10. Letter from an Unknown Woman (1948) Directed by: Max …
Amidst the chaos and uncertainty of an indifferent universe, virtuoso pianist Seymour Bernstein found order in his music. Ethan Hawke’s new documentary, Seymour: An Introduction, follows the reclusive Bernstein as he prepares for his first live performance in 35 years. Through powerful ruminations on his craft, we glimpse the inner workings of an artist whose love for music permeates every fiber of his being. Hawke gives us a terrific primer on one of classical music’s most talented and confounding figures.
Cymbeline is director Michael Almereyda’s second Shakespeare adaptation set in modern day, his last being 2000’s Hamlet, also starring Ethan Hawke. The Bard’s late work tragedy, previously set in the Royal Court of Olde England, receives a face-lift, updated to a war between the Roman police force and the Briton Motorcycle Club ran by Cymbeline (Ed Harris). The King trades in a crown for an Uzi and a leather jacket as a drug kingpin troubled by familial strife. His second wife (the serpentine Mila Jovovich) despises Cymbeline’s daughter, Imogen (Dakota Johnson, proving she has acting chops that viewers may not find in Fifty Shades of Grey), for not marrying her son, Cloten (Anton Yelchin). In secret, Imogen has pledged herself to Posthumus (Penn Badgley), much to Cymbeline’s displeasure.
Walking into Predestination clean is perhaps the best advice to offer any cinephile willing to hunt down this likely future cult classic. It would be easy to just describe Predestination as Looper tossed in a blender with Minority Report, but the Spierig Brothers are going in a very different direction here. A direction that may lose a few viewers along the way.
Most filmgoers don’t know Richard Linklater’s name but his effect has been felt through the American independent film scene since the debut of Slacker in 1991. For the star-studded cast of commenters sitting down for some insights into Linklater, it’s hard to imagine a world without him. He is the unicorn who managed to build an entire career of passion projects that most filmmakers never get to, or let toil in production hell.
Seymour Bernstein might very well be the sweetest man alive. I’ve never met him, but Seymour: An Introduction, Ethan Hawke’s new documentary that chronicles a recent three-year period of Bernstein’s life, radiates with vibrant life, and creates the feeling that Bernstein is in the room with you. It depicts the man as a soft-spoken, endearing, genuine person who’s as genuinely passionate about life as he is music. He looks with glistening eyes into the camera, his features gentle and faded and the edges of the frame opaque, and talks with us, not at us. There’s something inexplicably beautiful about the way he gazes longingly into the camera, his eyes at once sharp yet soft, comfortably penetrative. He speaks softly, and the room seems to grow quiet around him, adjusting to his volume.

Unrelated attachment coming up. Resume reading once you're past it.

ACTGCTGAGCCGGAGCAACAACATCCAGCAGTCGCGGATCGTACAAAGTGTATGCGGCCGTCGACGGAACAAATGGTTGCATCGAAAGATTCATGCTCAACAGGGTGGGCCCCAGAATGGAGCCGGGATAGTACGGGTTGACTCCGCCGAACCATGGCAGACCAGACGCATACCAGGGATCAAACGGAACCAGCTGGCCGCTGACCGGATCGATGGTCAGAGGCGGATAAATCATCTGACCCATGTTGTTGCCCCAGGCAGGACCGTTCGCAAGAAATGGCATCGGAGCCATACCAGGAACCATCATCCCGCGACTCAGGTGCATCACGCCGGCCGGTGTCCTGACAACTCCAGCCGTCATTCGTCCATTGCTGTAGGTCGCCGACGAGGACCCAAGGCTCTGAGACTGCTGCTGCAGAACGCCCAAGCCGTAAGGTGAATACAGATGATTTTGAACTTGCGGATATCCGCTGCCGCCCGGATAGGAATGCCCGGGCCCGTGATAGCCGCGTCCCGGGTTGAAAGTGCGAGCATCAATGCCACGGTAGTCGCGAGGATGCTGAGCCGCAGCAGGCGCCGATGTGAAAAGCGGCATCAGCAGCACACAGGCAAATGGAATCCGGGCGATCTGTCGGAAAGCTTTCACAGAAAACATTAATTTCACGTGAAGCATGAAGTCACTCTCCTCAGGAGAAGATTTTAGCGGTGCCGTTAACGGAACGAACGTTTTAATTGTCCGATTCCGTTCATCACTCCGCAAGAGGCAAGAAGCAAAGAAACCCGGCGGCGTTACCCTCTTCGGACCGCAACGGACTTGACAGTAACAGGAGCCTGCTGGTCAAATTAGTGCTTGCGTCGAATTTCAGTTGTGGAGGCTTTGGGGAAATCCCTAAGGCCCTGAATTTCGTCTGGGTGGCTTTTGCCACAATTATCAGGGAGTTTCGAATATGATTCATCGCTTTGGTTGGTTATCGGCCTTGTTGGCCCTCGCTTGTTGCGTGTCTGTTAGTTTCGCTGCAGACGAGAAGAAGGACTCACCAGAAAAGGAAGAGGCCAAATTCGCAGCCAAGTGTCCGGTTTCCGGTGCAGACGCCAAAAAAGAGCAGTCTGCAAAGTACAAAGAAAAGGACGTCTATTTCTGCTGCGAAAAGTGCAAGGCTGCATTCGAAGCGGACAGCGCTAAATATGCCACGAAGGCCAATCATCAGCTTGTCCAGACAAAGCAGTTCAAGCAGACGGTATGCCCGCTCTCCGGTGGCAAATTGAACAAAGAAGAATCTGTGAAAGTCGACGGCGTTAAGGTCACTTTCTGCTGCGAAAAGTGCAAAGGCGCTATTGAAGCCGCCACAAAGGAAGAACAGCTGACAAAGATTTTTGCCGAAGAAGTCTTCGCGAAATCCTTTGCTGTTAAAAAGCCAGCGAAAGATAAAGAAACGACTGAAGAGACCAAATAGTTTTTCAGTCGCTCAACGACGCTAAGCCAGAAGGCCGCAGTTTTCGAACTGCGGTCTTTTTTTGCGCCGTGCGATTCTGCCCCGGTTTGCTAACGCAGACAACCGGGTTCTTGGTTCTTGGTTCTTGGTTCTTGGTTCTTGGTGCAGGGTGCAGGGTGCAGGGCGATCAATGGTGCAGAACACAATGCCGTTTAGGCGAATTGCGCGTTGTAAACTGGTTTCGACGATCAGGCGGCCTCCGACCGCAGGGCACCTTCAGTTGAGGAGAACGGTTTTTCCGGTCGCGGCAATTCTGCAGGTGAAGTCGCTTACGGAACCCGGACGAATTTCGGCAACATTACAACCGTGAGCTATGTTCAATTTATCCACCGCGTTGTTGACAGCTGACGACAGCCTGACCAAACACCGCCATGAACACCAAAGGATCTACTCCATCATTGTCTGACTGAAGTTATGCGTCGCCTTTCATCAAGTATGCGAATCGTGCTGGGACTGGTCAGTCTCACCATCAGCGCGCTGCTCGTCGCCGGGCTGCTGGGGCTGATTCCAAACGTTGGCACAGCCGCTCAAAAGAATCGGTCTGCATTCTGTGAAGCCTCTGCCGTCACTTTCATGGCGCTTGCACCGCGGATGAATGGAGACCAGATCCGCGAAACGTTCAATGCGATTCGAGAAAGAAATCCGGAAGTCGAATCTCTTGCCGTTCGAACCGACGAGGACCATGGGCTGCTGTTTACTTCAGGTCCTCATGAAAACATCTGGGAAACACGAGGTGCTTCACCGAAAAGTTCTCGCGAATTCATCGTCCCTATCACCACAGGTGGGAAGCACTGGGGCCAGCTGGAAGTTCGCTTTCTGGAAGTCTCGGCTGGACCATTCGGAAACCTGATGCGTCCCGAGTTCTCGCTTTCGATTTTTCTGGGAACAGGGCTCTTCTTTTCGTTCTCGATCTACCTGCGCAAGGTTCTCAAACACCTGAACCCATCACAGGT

Based on Robert A. Heinlein’s short story All You Zombies, Predestination sees an unnamed agent (Ethan Hawke) for the temporal agency leap through time to catch an elusive serial murderer known as The Fizzle Bomber before he destroys over ten city blocks in New York. The only problem is the bomber seems to be aware of the attempts to stop him, as he keeps changing the specific day and time of his latest catastrophe.
Richard Linklater’s Boyhood is an interesting exercise in whether or not artistic intent truly matters. The film is the story of a boy, his sister and his parents as they grow and meander through life over the course of twelve years. To watch it is to experience life unfolding before your eyes, while feeling the keen sensation that virtually nothing is happening.
When a filmmaker perfectly aligns the technical and the artistic, we’re reminded of the transformative power of cinema. Lost amid the genre clichés and computer-generated extravaganzas lies an expansive battlefield called ‘the human condition’, where moments of great power co-mingle with insignificant monotony to shape our lives.